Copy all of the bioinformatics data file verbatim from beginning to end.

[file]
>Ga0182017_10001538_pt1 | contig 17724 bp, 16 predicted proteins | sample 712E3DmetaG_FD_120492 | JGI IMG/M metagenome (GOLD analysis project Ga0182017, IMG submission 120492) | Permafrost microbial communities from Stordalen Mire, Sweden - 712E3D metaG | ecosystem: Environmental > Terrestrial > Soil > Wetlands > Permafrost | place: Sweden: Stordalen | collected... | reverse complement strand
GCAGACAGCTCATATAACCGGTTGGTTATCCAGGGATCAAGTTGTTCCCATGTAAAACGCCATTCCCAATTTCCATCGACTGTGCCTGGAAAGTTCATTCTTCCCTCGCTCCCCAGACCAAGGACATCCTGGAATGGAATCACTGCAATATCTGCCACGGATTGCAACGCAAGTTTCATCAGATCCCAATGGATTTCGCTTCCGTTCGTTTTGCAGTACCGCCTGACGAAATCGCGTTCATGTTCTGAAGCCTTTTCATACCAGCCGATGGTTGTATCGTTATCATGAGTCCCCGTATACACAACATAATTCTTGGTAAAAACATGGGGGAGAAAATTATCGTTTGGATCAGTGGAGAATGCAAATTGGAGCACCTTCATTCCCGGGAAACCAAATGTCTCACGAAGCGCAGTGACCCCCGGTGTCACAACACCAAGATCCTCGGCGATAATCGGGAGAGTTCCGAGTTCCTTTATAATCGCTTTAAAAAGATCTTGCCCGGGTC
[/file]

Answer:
>Ga0182017_10001538_pt1 | contig 17724 bp, 16 predicted proteins | sample 712E3DmetaG_FD_120492 | JGI IMG/M metagenome (GOLD analysis project Ga0182017, IMG submission 120492) | Permafrost microbial communities from Stordalen Mire, Sweden - 712E3D metaG | ecosystem: Environmental > Terrestrial > Soil > Wetlands > Permafrost | place: Sweden: Stordalen | collected... | reverse complement strand
GCAGACAGCTCATATAACCGGTTGGTTATCCAGGGATCAAGTTGTTCCCATGTAAAACGCCATTCCCAATTTCCATCGACTGTGCCTGGAAAGTTCATTCTTCCCTCGCTCCCCAGACCAAGGACATCCTGGAATGGAATCACTGCAATATCTGCCACGGATTGCAACGCAAGTTTCATCAGATCCCAATGGATTTCGCTTCCGTTCGTTTTGCAGTACCGCCTGACGAAATCGCGTTCATGTTCTGAAGCCTTTTCATACCAGCCGATGGTTGTATCGTTATCATGAGTCCCCGTATACACAACATAATTCTTGGTAAAAACATGGGGGAGAAAATTATCGTTTGGATCAGTGGAGAATGCAAATTGGAGCACCTTCATTCCCGGGAAACCAAATGTCTCACGAAGCGCAGTGACCCCCGGTGTCACAACACCAAGATCCTCGGCGATAATCGGGAGAGTTCCGAGTTCCTTTATAATCGCTTTAAAAAGATCTTGCCCGGGTC